A Cybersecurity Wake up Call in Response to the Pandemic

In a global survey commissioned by Barracuda, a prominent security company, 46% of global businesses have encountered at least one cyber scare since adopting a remote workforce as a result of the stay at home orders from COVID-19. While the security scares vary in severity, they all present a diverse range of new risks, threats, and challenges for organizations. These elements are only expected to increase as cybercriminals seize the situation to make a profit or nation-states try to gather intel.

Speed, the enemy of robust security

Several of the cybersecurity issues that arose from the new remote workforce are a result of the rushed transition. Many companies instantly implemented work from home without fully recognizing the plethora of security challenges. This predominantly came out of health and safety concerns for employees, but also legal insinuations. It is worth noting that the companies who executed a remote workforce without deliberately contemplating how their remote security posture would mold to factor in the new environment are not negligent, but simply you don’t know - what you don't know. Interestingly, Barracuda concluded that 55% of organizations would not have implemented remote working within the next 5 years, had it not been for the COVID-19 crisis. As such, it comes as no surprise that speed and urgency in an effort to continue standard business operations resulted in putting cybersecurity on the back burner.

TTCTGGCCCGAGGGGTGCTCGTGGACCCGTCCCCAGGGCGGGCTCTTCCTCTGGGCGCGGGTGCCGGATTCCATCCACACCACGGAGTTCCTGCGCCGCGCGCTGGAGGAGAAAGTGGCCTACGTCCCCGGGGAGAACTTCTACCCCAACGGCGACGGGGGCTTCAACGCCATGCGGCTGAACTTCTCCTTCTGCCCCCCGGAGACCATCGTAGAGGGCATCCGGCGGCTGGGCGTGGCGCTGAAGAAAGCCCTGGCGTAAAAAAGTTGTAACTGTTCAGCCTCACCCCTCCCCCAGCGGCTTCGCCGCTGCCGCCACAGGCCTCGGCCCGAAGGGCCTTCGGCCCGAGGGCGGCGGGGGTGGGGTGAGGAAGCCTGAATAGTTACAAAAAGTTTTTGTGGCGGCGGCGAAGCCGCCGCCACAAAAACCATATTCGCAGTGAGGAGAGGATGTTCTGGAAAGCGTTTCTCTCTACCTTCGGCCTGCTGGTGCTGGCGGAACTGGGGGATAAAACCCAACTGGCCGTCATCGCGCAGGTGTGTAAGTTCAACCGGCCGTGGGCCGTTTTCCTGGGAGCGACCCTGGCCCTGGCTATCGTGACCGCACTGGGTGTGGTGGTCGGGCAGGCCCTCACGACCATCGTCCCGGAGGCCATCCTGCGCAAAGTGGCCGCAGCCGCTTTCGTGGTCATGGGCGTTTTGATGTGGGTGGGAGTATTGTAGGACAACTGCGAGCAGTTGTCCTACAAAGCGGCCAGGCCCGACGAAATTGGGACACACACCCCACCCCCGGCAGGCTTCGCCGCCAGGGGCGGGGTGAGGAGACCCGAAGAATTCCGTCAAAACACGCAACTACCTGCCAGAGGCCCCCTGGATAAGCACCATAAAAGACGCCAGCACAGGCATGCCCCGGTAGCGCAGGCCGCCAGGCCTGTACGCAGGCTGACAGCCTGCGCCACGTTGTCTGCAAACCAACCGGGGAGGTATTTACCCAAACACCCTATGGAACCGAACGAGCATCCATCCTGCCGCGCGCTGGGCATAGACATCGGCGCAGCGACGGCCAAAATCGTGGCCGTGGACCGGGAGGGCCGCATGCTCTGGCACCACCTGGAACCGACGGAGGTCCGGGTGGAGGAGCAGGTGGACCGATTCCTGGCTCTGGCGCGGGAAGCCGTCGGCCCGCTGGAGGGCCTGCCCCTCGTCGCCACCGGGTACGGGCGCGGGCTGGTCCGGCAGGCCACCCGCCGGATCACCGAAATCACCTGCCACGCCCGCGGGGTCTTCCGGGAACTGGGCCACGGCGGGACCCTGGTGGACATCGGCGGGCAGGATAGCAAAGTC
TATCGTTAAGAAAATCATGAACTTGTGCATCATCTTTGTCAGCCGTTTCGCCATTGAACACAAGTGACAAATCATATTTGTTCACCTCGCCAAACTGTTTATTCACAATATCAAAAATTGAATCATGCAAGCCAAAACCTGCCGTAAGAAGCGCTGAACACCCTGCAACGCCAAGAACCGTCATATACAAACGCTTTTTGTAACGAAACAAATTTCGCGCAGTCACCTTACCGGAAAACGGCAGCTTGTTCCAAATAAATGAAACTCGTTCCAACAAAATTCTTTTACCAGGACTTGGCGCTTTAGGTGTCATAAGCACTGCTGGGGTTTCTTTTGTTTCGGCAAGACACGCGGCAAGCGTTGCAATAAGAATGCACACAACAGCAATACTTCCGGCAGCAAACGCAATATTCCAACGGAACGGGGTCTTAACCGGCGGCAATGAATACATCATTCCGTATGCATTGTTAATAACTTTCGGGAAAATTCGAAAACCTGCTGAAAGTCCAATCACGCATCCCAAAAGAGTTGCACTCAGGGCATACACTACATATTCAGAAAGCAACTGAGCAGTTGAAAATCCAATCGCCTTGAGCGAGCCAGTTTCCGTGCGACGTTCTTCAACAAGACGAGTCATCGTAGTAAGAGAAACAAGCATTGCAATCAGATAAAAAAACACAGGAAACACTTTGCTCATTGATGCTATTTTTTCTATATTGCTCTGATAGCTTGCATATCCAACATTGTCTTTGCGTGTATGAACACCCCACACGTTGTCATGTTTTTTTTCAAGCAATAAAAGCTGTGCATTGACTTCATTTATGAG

Barracuda’s research exposed that two in five businesses (40%) have openly admitted to cutting their cybersecurity budget to cut costs during the pandemic. This is perhaps one of the worst times to reduce security efforts because ambitious hackers are on the lookout for vulnerable organizations who may have poor security because of the rapid remote adoption. When organizations deprioritize security, cybercriminals see this as the perfect opportunity to create havoc and benefit financially through stealing data, intellectual property, or other nefarious activities. 

Because COVID-19 escalated so quickly, considering things like employees using personal devices to exchange and share sensitive data was never considered. Barracuda’s research found that 50 percent of employers allow employees to use personal email addresses to conduct company work. This comes as particularly terrifying news as phishing emails and COVID-19 themed scams have skyrocketed during the pandemic. Unfortunately, phishing emails are a common vector for ransomware deployment and data exfiltration.